GMOs, bacteria needed to produce food

Jakarta Post
February 9, 2017

Opposition to genetically modified crops could do more harm than good, as Nobel Laureate Sir Richard J. Roberts argues scientific research provides strong proof of their beneficial qualities.

In a world that must keep up with a growing population and arguably shrinking nutritional value in foods, Roberts said genetic modification (GM) methods were a safe solution to face the challenges.

Roberts, who won the 1993 Nobel in Physiology or Medicine, strongly criticized campaigns against genetically modified organisms (GMOs), adding that the dissent was not supported by up-to-date scientific research.

"The science of genetic modification is solid, it's safe and it can be of immense help to improve agriculture around the world. And we need it," Roberts told the audience during his speech at the University of Indonesia (UI) in Deop on Wednesday.

To support his argument, Roberts has gathered 123 Nobel laureates since July for a campaign to attest tp the safety and necessity of the contested method.

The goal, he said, was to push for green parties to admit their mistake. Roberts noted activists' push against GMO foods as a misguided stance that hindered the progress to advance from traditional plant breeding.

Three decades into the research of GM methods have revealed information and techniques for precide plant breeding, he said, adding that the approach was comparably more reassuring than traditional methods in the past.

Genetic engineering in crops is generally used to introduce a new trait to the plant, including resistance to certain pests diseases, environmental conditions or improving the nutrient profile of the crop.

"You know which gene you're putting into the plant. You can look for them once they got in. You can see their effect. You know exactly what to look for. You can't do that with traditional plant breeding," Roberts said. A number of countries have approved GM methods to various degrees and techniques to be adopted in locally grown crops, as well as imported foods, such as notable in the United States.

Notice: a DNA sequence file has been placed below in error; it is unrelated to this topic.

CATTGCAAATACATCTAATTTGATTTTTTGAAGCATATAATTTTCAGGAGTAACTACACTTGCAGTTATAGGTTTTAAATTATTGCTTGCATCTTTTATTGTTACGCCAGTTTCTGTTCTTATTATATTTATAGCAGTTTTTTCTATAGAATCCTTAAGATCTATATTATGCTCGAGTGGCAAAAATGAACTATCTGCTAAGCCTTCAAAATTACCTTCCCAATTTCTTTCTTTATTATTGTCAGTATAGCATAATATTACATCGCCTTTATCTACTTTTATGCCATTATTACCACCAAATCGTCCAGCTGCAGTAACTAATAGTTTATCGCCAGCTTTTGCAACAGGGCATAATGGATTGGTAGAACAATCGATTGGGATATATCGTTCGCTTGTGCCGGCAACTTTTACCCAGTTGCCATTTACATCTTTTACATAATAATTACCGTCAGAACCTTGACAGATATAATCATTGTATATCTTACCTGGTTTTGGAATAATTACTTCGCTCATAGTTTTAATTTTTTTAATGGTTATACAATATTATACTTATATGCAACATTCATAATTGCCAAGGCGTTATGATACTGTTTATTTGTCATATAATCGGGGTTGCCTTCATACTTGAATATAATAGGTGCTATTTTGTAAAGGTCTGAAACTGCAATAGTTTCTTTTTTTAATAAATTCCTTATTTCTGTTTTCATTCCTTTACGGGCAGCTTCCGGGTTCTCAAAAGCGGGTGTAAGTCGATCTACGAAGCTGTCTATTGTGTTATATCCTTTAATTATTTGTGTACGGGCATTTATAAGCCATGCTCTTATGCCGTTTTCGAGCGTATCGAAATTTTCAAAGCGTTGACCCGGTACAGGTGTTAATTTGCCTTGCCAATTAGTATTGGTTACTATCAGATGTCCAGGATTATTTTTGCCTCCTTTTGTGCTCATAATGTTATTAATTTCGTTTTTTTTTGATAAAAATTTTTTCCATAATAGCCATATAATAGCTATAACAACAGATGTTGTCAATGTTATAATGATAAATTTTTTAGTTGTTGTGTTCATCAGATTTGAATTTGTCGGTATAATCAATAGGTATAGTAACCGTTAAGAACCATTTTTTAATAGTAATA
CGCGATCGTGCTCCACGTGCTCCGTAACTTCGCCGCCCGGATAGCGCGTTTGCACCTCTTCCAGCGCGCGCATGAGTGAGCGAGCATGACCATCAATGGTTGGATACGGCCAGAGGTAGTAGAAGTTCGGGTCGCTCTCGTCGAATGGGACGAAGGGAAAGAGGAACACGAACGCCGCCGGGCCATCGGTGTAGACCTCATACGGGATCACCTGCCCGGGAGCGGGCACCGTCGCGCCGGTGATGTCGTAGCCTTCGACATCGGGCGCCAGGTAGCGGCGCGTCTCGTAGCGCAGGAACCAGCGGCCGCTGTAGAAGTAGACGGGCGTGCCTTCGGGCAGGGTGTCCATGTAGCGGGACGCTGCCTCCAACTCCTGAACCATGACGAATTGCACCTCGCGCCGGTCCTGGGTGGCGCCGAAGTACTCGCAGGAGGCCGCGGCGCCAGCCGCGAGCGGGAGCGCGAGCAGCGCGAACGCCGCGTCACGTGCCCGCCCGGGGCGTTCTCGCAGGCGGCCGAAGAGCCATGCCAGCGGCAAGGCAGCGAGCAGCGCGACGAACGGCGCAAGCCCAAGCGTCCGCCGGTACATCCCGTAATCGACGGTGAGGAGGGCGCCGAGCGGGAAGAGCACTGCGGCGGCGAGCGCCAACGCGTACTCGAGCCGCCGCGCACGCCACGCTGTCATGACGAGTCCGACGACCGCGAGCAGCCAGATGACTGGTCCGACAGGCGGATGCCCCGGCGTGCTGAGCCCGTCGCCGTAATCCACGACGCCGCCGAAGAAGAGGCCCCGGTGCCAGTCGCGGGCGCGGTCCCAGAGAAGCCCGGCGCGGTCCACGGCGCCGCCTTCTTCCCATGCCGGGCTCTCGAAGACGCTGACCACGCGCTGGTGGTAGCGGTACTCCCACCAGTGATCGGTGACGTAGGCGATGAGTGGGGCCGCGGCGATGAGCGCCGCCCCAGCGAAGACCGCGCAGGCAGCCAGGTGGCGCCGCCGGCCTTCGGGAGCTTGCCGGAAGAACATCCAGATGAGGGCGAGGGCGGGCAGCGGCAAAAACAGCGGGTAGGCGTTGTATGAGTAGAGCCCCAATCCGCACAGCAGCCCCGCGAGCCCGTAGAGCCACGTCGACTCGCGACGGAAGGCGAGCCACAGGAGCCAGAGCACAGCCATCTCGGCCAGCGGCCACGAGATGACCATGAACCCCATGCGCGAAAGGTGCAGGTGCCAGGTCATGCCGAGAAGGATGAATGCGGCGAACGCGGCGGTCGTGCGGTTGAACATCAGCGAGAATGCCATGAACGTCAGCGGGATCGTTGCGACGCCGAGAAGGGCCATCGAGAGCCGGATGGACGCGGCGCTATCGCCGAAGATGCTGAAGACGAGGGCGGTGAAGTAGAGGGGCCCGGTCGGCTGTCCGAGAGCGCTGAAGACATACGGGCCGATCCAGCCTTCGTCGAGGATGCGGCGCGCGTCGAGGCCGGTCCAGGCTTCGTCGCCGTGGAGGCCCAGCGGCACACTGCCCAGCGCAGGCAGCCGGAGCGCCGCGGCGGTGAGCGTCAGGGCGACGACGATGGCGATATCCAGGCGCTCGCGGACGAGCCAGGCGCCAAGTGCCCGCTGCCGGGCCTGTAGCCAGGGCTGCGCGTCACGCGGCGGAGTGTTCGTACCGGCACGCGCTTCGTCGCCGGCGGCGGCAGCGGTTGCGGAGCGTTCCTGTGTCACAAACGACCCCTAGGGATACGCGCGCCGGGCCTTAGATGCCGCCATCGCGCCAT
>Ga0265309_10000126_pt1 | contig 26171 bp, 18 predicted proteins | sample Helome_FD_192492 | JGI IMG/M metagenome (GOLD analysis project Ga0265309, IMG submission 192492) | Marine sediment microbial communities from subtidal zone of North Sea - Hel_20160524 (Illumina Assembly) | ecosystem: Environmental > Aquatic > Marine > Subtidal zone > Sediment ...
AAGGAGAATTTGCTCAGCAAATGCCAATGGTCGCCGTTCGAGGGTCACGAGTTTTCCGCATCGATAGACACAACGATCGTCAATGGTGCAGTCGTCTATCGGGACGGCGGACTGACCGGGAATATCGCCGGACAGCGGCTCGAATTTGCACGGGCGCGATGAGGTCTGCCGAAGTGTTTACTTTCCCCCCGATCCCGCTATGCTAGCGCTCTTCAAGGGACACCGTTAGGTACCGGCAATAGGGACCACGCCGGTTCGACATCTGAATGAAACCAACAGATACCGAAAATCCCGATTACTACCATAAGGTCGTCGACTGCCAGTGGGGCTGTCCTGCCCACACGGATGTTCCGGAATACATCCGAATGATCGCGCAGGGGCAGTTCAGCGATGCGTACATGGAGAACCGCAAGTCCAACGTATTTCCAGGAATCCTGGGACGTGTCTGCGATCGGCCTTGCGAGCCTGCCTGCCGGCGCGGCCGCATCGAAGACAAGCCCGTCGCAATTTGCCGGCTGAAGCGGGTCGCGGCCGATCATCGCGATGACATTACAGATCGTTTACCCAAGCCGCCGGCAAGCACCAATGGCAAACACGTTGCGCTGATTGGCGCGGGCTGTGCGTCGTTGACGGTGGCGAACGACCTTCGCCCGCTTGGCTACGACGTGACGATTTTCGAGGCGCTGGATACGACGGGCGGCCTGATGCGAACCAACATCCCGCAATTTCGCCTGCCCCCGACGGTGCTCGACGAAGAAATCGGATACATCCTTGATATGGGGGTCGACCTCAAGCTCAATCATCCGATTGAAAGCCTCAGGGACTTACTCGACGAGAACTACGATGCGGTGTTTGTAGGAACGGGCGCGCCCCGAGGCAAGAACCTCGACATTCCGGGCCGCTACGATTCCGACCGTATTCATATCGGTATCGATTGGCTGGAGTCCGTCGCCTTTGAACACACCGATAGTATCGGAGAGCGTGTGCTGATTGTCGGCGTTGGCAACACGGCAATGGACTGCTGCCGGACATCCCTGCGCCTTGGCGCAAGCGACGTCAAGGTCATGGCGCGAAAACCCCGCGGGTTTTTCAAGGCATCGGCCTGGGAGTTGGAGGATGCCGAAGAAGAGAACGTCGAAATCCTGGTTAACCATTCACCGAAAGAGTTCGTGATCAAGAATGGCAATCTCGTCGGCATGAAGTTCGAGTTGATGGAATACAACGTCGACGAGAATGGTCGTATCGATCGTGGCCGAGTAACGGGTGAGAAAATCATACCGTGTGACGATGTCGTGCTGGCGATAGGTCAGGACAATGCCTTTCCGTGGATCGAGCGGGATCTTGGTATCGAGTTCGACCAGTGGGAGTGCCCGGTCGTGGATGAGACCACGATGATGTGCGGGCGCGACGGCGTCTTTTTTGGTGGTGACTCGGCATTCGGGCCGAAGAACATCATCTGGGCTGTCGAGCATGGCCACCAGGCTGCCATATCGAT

However, the approach is still met with resistance in several parts of the world. The United Kingdom does not commercially grow GM crops, while foods containing GMOs sold in the European Union must be labeled clearly.

In Indonesia, a presidential regulation, signed in 2014 to support GMO development was met with an outcry from several sectors. The public issue remains controversial while Indonesia continues to import several GM crops.

Amid the heated debate surrounding genetically engineered crops, many environmentalists have come forward to caution the public on the dangers of GMO foods that pose risks to human health.

The notion is widely rejected in the scientific community, Roberts said, adding that existing research over tha past 30 years since its use has not found any concrete evidence of a problem.

UI also conferred the British-born scientist with an honorary doctorate in life science. Roberts delivered a speech at the ceremony urging for better research into bacteria, saying they are not merely the dangerous pathogens commonly understood.

Research has discovered that bacteria plays a role in maintaining human health. Bacteria has gained a bad name, he added, because a century ago microbiologists focused on studying bacteria that caused disease while ignoring the good ones.

"By researching this area, there are great possibilities for medical advances by taking advantage of the bacteria, the good bacteria that live with us,"A Roberts said.

Roberts is among seven nobel laureates participating in the BRIDGES even held in Indonesia, the Philippines, Singapore, Thailand and Vietnam until March.